I built an outdoor shower. It uses a propane-fueled on-demand heater for making hot water and it connects to a garden hose.
It was designed to be quasi-portable, meaning that it can be taken apart, transported and reassembled at another location without too much fuss.
I'm in Northern California, so redwood is readily available. It is the wood of choice for using outdoors due to its resistance to rot. And it is beautiful.
I started by building a basic floor something like a standard wooden pallet. I sat this on the ground and put logs and boards underneath it to make it level. I didn't do any plumbing -- no floor drain or anything. The water just runs through the gaps between wood and soaks into the earth beneath the shower. It's mostly just going to be me using the shower, so there is no need for plumbing, in my opinion. If the shower were to be used regularly by several people, then it would be wise to have a floor drain or other means of directing the water away to avoid creating a bog pit. In this soil, one or two showers per day will soak in just fine.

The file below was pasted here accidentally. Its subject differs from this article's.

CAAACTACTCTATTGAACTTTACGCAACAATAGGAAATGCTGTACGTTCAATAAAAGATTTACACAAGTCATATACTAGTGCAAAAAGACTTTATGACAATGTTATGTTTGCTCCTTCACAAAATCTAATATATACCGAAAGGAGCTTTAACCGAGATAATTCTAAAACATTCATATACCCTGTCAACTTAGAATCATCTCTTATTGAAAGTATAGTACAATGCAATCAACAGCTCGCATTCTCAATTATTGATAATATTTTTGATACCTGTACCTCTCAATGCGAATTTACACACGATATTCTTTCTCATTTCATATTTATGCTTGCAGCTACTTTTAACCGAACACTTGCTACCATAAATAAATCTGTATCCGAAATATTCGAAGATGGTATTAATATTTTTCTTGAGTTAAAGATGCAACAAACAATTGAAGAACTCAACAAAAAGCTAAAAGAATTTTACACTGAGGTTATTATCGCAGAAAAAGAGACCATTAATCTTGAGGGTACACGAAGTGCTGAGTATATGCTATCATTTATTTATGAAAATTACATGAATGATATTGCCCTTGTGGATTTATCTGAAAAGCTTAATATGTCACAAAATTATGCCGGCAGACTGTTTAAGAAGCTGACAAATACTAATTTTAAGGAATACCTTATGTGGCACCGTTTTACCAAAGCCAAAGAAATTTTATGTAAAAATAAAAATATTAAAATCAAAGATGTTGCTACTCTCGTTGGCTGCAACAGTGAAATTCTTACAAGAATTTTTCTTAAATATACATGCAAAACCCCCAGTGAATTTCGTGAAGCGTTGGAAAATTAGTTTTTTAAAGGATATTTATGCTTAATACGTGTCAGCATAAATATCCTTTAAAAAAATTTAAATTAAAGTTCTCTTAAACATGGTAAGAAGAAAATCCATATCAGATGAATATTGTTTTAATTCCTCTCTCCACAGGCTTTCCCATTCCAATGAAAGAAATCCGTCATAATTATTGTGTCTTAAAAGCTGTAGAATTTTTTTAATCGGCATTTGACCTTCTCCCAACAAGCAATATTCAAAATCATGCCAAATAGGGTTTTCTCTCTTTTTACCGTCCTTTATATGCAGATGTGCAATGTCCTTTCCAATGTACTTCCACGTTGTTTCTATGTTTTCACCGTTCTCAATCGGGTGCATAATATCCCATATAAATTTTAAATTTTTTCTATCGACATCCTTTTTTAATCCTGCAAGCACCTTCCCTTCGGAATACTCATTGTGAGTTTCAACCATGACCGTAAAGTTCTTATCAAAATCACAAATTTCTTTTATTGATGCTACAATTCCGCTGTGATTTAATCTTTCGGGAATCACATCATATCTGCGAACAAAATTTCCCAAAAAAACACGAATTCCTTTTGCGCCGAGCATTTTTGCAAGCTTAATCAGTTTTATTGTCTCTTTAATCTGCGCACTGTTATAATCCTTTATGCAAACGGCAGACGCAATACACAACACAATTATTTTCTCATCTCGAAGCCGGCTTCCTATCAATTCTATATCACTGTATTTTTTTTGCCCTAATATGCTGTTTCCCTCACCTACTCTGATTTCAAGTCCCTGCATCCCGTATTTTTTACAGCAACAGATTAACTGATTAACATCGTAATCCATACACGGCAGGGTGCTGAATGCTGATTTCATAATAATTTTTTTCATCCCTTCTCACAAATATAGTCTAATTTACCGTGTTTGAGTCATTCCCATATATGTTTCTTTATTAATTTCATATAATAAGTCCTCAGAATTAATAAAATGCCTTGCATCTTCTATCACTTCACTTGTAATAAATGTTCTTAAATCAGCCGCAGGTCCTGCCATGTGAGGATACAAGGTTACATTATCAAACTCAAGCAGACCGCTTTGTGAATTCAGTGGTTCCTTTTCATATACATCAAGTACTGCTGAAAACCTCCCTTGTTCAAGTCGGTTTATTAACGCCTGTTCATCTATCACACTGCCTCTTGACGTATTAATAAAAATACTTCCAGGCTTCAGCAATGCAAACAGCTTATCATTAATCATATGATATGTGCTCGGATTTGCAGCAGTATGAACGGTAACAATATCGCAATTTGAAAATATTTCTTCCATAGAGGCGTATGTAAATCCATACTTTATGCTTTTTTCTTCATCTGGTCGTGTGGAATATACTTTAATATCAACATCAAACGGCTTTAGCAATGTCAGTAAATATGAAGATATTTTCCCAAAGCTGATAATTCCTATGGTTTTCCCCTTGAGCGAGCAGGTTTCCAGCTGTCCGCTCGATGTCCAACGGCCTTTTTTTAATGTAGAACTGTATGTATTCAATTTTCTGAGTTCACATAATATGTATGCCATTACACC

Next, I added boards to the sides of the floor to serve as wall posts. One board at each of the four corners. I screwed them in so that the two sides would be easy to remove as intact panels then packed up and transported elsewhere.
Beams are added to make a nice structurally intact box. Important to make these level and square, but equally important not to fuss about things being overly level or square. Better to be true to life than to be perfect.
Next I added boards to serve as a place to mount the shower head and to attach the screen around the sides. I was referencing Japanese-style sliding doors. I used a woven poly shade fabric for the screen. It is heavily UV resistant and durable and water won't affect it.
I mounted the on-demand propane hot water heater unit on one of the sides. The shower temperature can be adjusted by walking naked outside the shower and toying with the knobs.
It's a richly satisfying way to bathe. I love this shower. It is exquisite to look up through the steamy water stream and see the tall redwood trees overhead. Forest bathing.